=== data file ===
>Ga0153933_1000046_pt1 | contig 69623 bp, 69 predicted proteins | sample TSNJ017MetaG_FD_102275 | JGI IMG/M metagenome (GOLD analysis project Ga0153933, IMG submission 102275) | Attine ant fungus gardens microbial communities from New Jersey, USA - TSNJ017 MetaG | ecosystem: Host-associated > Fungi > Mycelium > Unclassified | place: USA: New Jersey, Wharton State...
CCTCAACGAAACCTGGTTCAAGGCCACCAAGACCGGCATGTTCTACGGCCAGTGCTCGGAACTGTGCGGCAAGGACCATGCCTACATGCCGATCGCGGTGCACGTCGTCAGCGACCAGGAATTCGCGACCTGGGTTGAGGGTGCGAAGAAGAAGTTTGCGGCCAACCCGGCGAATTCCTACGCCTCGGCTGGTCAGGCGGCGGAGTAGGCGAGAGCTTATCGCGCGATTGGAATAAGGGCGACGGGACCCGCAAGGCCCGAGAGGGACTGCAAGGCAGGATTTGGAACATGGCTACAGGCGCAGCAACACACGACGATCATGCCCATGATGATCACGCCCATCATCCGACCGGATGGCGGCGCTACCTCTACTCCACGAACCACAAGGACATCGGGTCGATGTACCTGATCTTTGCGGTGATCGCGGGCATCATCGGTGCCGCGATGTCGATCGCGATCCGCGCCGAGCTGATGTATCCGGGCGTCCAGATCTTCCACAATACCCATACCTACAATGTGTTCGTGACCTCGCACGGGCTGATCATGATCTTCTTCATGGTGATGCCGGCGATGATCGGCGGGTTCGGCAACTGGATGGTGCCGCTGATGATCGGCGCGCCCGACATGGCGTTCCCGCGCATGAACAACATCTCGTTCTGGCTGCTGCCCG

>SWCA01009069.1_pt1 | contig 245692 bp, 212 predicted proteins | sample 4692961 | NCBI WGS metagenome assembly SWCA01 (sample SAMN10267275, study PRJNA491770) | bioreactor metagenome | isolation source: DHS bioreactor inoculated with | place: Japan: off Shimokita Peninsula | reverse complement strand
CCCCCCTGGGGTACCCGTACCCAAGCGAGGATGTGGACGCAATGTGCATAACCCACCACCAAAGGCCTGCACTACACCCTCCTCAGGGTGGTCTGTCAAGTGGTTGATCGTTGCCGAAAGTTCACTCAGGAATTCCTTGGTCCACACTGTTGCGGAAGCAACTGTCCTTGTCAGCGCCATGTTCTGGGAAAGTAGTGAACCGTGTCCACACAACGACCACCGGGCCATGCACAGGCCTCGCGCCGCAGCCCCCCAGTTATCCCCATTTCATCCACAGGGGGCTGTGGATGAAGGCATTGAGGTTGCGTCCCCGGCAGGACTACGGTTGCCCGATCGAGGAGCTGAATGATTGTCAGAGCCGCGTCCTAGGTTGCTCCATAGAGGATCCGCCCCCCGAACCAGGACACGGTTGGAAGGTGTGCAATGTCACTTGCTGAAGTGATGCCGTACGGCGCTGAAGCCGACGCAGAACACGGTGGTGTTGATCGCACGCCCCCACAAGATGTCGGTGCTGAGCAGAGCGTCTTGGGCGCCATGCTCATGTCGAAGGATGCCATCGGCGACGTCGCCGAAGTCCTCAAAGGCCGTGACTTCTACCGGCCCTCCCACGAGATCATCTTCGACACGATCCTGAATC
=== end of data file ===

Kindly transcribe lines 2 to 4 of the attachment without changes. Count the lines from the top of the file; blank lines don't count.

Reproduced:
CCTCAACGAAACCTGGTTCAAGGCCACCAAGACCGGCATGTTCTACGGCCAGTGCTCGGAACTGTGCGGCAAGGACCATGCCTACATGCCGATCGCGGTGCACGTCGTCAGCGACCAGGAATTCGCGACCTGGGTTGAGGGTGCGAAGAAGAAGTTTGCGGCCAACCCGGCGAATTCCTACGCCTCGGCTGGTCAGGCGGCGGAGTAGGCGAGAGCTTATCGCGCGATTGGAATAAGGGCGACGGGACCCGCAAGGCCCGAGAGGGACTGCAAGGCAGGATTTGGAACATGGCTACAGGCGCAGCAACACACGACGATCATGCCCATGATGATCACGCCCATCATCCGACCGGATGGCGGCGCTACCTCTACTCCACGAACCACAAGGACATCGGGTCGATGTACCTGATCTTTGCGGTGATCGCGGGCATCATCGGTGCCGCGATGTCGATCGCGATCCGCGCCGAGCTGATGTATCCGGGCGTCCAGATCTTCCACAATACCCATACCTACAATGTGTTCGTGACCTCGCACGGGCTGATCATGATCTTCTTCATGGTGATGCCGGCGATGATCGGCGGGTTCGGCAACTGGATGGTGCCGCTGATGATCGGCGCGCCCGACATGGCGTTCCCGCGCATGAACAACATCTCGTTCTGGCTGCTGCCCG

>SWCA01009069.1_pt1 | contig 245692 bp, 212 predicted proteins | sample 4692961 | NCBI WGS metagenome assembly SWCA01 (sample SAMN10267275, study PRJNA491770) | bioreactor metagenome | isolation source: DHS bioreactor inoculated with | place: Japan: off Shimokita Peninsula | reverse complement strand
CCCCCCTGGGGTACCCGTACCCAAGCGAGGATGTGGACGCAATGTGCATAACCCACCACCAAAGGCCTGCACTACACCCTCCTCAGGGTGGTCTGTCAAGTGGTTGATCGTTGCCGAAAGTTCACTCAGGAATTCCTTGGTCCACACTGTTGCGGAAGCAACTGTCCTTGTCAGCGCCATGTTCTGGGAAAGTAGTGAACCGTGTCCACACAACGACCACCGGGCCATGCACAGGCCTCGCGCCGCAGCCCCCCAGTTATCCCCATTTCATCCACAGGGGGCTGTGGATGAAGGCATTGAGGTTGCGTCCCCGGCAGGACTACGGTTGCCCGATCGAGGAGCTGAATGATTGTCAGAGCCGCGTCCTAGGTTGCTCCATAGAGGATCCGCCCCCCGAACCAGGACACGGTTGGAAGGTGTGCAATGTCACTTGCTGAAGTGATGCCGTACGGCGCTGAAGCCGACGCAGAACACGGTGGTGTTGATCGCACGCCCCCACAAGATGTCGGTGCTGAGCAGAGCGTCTTGGGCGCCATGCTCATGTCGAAGGATGCCATCGGCGACGTCGCCGAAGTCCTCAAAGGCCGTGACTTCTACCGGCCCTCCCACGAGATCATCTTCGACACGATCCTGAATC